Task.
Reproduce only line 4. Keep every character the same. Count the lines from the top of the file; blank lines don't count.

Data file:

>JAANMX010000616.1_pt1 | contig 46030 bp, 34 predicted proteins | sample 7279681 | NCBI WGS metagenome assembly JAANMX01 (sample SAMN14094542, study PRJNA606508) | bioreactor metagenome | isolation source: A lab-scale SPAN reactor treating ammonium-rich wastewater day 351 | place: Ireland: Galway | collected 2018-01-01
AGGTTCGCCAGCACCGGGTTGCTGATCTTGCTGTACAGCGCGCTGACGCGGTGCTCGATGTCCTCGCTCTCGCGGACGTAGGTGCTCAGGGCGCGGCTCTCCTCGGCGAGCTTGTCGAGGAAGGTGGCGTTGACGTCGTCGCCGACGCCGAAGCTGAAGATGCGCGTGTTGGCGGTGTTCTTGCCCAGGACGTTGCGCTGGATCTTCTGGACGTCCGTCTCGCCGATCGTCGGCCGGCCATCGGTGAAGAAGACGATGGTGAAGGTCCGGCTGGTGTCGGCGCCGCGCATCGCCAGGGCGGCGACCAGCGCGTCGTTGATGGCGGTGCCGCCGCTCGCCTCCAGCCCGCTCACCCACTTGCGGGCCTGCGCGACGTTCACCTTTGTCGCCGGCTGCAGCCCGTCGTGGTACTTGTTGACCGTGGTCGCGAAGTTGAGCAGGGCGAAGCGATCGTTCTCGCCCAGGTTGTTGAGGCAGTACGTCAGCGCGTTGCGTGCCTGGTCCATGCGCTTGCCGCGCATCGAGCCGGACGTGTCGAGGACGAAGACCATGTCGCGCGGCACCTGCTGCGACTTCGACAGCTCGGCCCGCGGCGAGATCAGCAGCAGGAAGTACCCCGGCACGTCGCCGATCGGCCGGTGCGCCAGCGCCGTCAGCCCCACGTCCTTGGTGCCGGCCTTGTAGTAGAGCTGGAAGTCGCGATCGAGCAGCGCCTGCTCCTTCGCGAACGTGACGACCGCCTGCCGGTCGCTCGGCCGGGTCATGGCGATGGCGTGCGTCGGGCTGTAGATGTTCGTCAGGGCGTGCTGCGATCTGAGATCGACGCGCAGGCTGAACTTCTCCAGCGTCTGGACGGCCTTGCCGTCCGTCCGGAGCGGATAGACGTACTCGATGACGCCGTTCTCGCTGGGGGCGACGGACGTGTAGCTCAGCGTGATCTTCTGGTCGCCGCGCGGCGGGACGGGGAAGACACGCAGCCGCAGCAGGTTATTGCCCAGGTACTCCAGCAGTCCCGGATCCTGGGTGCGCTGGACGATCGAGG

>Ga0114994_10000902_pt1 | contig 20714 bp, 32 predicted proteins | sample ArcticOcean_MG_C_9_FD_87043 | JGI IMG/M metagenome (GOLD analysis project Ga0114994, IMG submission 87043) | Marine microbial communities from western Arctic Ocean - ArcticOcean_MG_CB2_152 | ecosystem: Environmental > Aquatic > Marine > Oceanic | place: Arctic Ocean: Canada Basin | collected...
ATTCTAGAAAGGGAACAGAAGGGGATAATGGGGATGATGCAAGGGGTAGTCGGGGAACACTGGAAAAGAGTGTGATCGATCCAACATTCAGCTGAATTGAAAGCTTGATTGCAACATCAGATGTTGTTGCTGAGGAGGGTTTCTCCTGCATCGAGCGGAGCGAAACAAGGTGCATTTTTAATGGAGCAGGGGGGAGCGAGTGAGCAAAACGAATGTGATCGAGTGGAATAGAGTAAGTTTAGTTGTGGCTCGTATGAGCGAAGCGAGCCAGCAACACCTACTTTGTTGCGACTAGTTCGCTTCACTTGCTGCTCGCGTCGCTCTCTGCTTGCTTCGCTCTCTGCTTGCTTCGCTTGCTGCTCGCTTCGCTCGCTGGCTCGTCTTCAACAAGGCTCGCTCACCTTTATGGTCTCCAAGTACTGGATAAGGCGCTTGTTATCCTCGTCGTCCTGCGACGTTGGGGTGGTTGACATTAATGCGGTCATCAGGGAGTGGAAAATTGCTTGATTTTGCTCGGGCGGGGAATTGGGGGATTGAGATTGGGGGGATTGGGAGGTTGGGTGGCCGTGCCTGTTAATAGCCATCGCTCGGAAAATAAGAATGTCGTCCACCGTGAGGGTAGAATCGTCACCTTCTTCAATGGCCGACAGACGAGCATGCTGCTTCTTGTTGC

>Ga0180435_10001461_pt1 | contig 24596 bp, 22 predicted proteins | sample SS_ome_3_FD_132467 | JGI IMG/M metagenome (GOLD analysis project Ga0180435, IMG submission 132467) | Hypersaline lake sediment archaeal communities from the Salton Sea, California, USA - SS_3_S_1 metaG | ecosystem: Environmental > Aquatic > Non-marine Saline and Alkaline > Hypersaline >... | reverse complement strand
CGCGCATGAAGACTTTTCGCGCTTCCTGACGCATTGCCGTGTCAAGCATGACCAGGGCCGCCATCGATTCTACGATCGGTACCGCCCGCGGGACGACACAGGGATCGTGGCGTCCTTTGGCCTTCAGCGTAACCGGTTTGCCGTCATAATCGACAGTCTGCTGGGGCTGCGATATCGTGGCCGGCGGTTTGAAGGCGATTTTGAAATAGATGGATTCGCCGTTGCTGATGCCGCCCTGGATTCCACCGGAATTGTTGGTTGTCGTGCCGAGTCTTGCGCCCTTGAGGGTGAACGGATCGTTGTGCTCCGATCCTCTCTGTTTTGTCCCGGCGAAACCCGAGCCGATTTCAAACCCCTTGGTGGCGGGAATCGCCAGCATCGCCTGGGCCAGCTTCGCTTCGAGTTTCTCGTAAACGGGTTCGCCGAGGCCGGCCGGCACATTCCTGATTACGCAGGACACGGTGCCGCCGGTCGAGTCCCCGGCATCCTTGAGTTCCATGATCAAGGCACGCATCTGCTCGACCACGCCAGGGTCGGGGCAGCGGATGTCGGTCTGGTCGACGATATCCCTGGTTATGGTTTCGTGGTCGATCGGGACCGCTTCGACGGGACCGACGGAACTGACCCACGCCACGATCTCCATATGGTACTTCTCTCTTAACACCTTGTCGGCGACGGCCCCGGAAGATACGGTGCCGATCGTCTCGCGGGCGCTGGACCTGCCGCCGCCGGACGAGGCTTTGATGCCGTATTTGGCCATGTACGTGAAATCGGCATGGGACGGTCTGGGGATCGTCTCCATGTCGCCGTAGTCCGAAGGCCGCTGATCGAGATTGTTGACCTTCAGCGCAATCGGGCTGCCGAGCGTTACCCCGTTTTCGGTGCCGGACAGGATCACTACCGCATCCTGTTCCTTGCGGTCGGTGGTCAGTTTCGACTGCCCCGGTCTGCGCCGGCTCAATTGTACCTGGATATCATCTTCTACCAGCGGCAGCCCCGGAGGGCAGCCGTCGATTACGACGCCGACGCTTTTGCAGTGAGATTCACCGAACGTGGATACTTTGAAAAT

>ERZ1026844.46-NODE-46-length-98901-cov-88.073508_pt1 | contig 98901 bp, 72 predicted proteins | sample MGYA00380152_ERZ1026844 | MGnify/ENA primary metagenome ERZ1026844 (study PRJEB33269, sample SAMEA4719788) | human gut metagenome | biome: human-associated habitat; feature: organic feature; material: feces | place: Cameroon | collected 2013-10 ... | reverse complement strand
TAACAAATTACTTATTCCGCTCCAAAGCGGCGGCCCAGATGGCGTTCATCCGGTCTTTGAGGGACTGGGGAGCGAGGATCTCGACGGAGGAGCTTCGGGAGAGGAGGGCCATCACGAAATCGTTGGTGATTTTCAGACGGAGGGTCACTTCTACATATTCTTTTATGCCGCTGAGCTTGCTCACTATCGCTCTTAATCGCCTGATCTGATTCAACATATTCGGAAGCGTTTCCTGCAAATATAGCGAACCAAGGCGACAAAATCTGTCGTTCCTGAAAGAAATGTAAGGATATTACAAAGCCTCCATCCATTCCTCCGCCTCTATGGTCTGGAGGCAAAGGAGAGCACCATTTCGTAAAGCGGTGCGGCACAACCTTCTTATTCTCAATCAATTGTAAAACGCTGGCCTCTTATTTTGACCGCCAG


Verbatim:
ATTCTAGAAAGGGAACAGAAGGGGATAATGGGGATGATGCAAGGGGTAGTCGGGGAACACTGGAAAAGAGTGTGATCGATCCAACATTCAGCTGAATTGAAAGCTTGATTGCAACATCAGATGTTGTTGCTGAGGAGGGTTTCTCCTGCATCGAGCGGAGCGAAACAAGGTGCATTTTTAATGGAGCAGGGGGGAGCGAGTGAGCAAAACGAATGTGATCGAGTGGAATAGAGTAAGTTTAGTTGTGGCTCGTATGAGCGAAGCGAGCCAGCAACACCTACTTTGTTGCGACTAGTTCGCTTCACTTGCTGCTCGCGTCGCTCTCTGCTTGCTTCGCTCTCTGCTTGCTTCGCTTGCTGCTCGCTTCGCTCGCTGGCTCGTCTTCAACAAGGCTCGCTCACCTTTATGGTCTCCAAGTACTGGATAAGGCGCTTGTTATCCTCGTCGTCCTGCGACGTTGGGGTGGTTGACATTAATGCGGTCATCAGGGAGTGGAAAATTGCTTGATTTTGCTCGGGCGGGGAATTGGGGGATTGAGATTGGGGGGATTGGGAGGTTGGGTGGCCGTGCCTGTTAATAGCCATCGCTCGGAAAATAAGAATGTCGTCCACCGTGAGGGTAGAATCGTCACCTTCTTCAATGGCCGACAGACGAGCATGCTGCTTCTTGTTGC